If I am confronted with things that I could be doing from all the possibilities - including the someday maybe lists, and the R+D fun projects I have for family fun ... then my energy levels must be so low that I am either due a good rest, or it must be gym time

              Comment


              • #8
                I don't agree

                Originally posted by Marcelo View Post

                If it happens once in a while then may be your level of energy at that moment is such that you need some rest or distraction, some charging.
                how about looking at it the other way around: maybe you can afford yourself some time off, exactly BECAUSE everything you HAVE to do is well covered and taken care of in your gtd-system. So, this feeling "I have everything under control, but right now there is no need for me being busy with stuff from my lists" might just be that great liberating feeling knowing that you have (for this moment) no worries, that your stuff is under control. So, even with lots of energy, this might happen, and then you could just decide to go cycling, or get the kids out of school early and go to the movies, or whatever...

                Originally posted by Marcelo View Post
                But in principle, if I understand GTD right, the system is supposed to include everything you want in life.
                I don't agree... GTD is not supposed to include EVERYTHING... there is something like "free time", just hanging around, doing whatever you feel like doing (reading the newspaper, washing the dishes, watching television, ...), and no, I don't feel like all of that should be included in my GTD system.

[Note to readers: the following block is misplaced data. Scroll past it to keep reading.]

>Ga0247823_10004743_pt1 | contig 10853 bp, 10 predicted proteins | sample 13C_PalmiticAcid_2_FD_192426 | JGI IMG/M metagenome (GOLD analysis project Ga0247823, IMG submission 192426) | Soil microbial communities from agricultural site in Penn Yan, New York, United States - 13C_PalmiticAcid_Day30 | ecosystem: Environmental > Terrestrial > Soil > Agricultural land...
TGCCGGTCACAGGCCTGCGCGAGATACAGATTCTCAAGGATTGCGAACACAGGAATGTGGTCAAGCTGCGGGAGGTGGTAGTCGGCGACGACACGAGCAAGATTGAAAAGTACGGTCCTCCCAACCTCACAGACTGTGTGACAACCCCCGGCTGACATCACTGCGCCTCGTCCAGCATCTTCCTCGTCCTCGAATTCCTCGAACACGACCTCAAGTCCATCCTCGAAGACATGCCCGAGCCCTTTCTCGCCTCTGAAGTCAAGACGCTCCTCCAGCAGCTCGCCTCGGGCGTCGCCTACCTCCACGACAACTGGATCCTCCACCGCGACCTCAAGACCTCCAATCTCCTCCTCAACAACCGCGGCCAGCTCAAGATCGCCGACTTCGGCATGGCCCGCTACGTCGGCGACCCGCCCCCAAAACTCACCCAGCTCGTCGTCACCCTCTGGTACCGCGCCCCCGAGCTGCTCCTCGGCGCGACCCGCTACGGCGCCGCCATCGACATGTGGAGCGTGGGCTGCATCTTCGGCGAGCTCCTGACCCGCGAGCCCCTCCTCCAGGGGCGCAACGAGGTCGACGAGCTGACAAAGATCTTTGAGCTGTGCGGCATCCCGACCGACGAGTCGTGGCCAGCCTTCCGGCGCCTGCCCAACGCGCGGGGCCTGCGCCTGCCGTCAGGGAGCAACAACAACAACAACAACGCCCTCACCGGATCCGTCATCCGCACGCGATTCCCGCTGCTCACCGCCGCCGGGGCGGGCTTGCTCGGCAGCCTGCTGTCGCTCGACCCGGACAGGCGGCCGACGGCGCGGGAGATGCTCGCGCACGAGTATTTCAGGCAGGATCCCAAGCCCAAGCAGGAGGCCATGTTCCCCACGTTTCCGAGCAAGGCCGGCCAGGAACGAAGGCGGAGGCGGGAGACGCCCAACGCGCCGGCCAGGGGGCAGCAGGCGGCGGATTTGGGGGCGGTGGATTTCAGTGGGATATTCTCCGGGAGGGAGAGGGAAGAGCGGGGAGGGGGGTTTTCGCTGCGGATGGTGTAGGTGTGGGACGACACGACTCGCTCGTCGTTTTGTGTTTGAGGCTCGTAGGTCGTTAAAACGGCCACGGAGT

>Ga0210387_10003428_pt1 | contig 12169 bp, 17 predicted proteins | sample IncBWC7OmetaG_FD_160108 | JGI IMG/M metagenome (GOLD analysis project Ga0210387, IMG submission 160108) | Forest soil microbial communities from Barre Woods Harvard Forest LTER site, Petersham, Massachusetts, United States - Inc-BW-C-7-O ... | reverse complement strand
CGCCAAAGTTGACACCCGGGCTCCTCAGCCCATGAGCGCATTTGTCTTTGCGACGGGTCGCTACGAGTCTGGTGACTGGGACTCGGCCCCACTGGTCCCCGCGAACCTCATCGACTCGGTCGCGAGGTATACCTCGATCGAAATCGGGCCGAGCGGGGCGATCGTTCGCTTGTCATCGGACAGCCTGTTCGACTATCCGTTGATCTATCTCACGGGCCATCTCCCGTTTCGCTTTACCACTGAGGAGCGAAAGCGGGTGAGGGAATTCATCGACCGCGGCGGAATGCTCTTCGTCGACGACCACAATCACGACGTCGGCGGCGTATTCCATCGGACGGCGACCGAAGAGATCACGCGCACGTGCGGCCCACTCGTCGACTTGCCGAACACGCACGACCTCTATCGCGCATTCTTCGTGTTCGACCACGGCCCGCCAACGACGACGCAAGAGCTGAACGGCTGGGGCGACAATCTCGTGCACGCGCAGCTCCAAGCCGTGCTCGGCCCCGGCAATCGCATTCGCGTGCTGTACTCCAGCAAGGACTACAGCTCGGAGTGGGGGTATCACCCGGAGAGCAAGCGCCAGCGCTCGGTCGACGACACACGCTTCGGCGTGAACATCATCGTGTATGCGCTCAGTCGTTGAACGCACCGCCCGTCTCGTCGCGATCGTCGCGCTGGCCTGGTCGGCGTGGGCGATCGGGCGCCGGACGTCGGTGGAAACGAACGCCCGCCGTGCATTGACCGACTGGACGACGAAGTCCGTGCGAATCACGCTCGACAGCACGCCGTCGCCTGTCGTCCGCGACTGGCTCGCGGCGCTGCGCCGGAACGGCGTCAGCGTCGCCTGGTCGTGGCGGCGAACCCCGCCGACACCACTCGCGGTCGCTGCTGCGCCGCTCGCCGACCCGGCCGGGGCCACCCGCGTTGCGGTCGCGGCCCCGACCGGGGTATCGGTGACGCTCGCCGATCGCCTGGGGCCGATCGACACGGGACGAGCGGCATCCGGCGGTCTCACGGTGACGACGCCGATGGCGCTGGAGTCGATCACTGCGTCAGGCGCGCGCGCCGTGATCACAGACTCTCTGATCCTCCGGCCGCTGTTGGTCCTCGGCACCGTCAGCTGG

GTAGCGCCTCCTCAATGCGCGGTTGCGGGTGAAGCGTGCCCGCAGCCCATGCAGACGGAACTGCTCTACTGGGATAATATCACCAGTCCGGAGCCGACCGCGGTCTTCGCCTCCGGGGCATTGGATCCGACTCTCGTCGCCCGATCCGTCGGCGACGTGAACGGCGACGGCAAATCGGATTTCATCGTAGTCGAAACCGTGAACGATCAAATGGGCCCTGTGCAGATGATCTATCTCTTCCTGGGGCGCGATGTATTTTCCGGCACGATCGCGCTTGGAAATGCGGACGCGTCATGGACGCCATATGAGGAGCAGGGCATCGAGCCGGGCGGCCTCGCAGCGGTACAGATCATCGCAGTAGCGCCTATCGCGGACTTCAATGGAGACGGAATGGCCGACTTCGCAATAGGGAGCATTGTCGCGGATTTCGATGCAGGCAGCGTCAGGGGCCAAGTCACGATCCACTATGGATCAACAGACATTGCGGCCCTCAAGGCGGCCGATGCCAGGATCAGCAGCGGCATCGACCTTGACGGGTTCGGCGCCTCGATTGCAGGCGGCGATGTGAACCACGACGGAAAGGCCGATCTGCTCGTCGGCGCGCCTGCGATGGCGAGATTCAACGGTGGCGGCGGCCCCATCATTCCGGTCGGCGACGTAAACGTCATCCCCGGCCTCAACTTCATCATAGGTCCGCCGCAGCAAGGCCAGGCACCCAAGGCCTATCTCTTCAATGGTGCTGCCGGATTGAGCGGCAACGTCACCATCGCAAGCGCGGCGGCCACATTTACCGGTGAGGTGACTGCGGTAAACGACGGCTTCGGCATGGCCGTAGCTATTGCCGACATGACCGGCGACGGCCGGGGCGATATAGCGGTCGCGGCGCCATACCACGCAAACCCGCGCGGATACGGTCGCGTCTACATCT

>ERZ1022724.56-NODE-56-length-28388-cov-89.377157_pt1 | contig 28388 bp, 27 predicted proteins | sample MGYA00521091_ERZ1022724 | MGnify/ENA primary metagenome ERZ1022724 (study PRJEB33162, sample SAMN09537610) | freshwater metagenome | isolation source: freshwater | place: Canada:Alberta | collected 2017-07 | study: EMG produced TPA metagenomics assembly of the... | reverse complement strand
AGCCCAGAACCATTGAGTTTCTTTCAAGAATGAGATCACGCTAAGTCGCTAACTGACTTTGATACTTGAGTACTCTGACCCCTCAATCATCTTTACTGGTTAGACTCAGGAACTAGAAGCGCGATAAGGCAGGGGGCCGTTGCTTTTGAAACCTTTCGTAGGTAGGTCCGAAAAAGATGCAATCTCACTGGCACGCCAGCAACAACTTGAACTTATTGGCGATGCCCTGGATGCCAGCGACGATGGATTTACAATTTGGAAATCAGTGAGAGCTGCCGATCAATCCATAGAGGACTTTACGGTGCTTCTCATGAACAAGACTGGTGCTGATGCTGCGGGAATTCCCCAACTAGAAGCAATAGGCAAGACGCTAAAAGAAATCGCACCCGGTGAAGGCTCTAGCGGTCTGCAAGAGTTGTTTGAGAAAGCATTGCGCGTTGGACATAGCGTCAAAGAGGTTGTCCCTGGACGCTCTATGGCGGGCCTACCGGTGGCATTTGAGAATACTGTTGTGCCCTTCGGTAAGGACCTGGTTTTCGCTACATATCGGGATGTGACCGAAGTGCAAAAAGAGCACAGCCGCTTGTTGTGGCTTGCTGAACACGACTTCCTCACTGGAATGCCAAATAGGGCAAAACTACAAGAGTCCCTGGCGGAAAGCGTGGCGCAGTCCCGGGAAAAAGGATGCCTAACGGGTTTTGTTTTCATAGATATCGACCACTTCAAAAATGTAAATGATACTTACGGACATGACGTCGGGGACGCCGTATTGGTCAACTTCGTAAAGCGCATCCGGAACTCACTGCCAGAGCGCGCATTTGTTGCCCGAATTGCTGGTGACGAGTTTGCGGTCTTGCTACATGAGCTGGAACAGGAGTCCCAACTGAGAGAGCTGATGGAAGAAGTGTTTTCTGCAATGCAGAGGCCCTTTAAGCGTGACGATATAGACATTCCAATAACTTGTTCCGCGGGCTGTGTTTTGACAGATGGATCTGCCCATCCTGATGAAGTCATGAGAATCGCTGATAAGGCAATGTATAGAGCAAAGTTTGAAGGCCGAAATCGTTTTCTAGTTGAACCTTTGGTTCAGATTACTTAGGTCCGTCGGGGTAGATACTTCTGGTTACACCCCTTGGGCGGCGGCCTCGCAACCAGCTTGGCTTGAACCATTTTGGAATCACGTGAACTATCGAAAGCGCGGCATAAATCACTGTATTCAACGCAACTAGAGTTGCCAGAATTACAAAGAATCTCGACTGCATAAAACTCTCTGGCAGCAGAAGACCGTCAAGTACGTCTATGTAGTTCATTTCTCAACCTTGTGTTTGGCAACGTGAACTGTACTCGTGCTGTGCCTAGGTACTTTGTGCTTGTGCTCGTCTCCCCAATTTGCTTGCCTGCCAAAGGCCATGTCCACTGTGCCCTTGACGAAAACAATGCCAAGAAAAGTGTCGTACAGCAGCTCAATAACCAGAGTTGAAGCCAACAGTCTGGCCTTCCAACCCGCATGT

Myriam

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                • #9
                  Originally posted by Myriam View Post
                  I don't agree... GTD is not supposed to include EVERYTHING... there is something like "free time", just hanging around, doing whatever you feel like doing (reading the newspaper, washing the dishes, watching television, ...), and no, I don't feel like all of that should be included in my GTD system.
                  Myriam
                  Well, it is not about feeling, but about what DA writes in GTD: your mind sweep should be such that it includes everything in your mind. If one thing that you want in your life is to enjoy free time (and I personally agree with that), then your system should relate to that wish too. If you are a very busy person you may need to set up times at which you deliberately do whatever you feel like. Otherwise, whenever you find yourself with free time, you enjoy it without any back thoughts about. Or both.

                  However, and this relates to understanding GTD, my take based on what DA writes, is that it is an all inclusive system.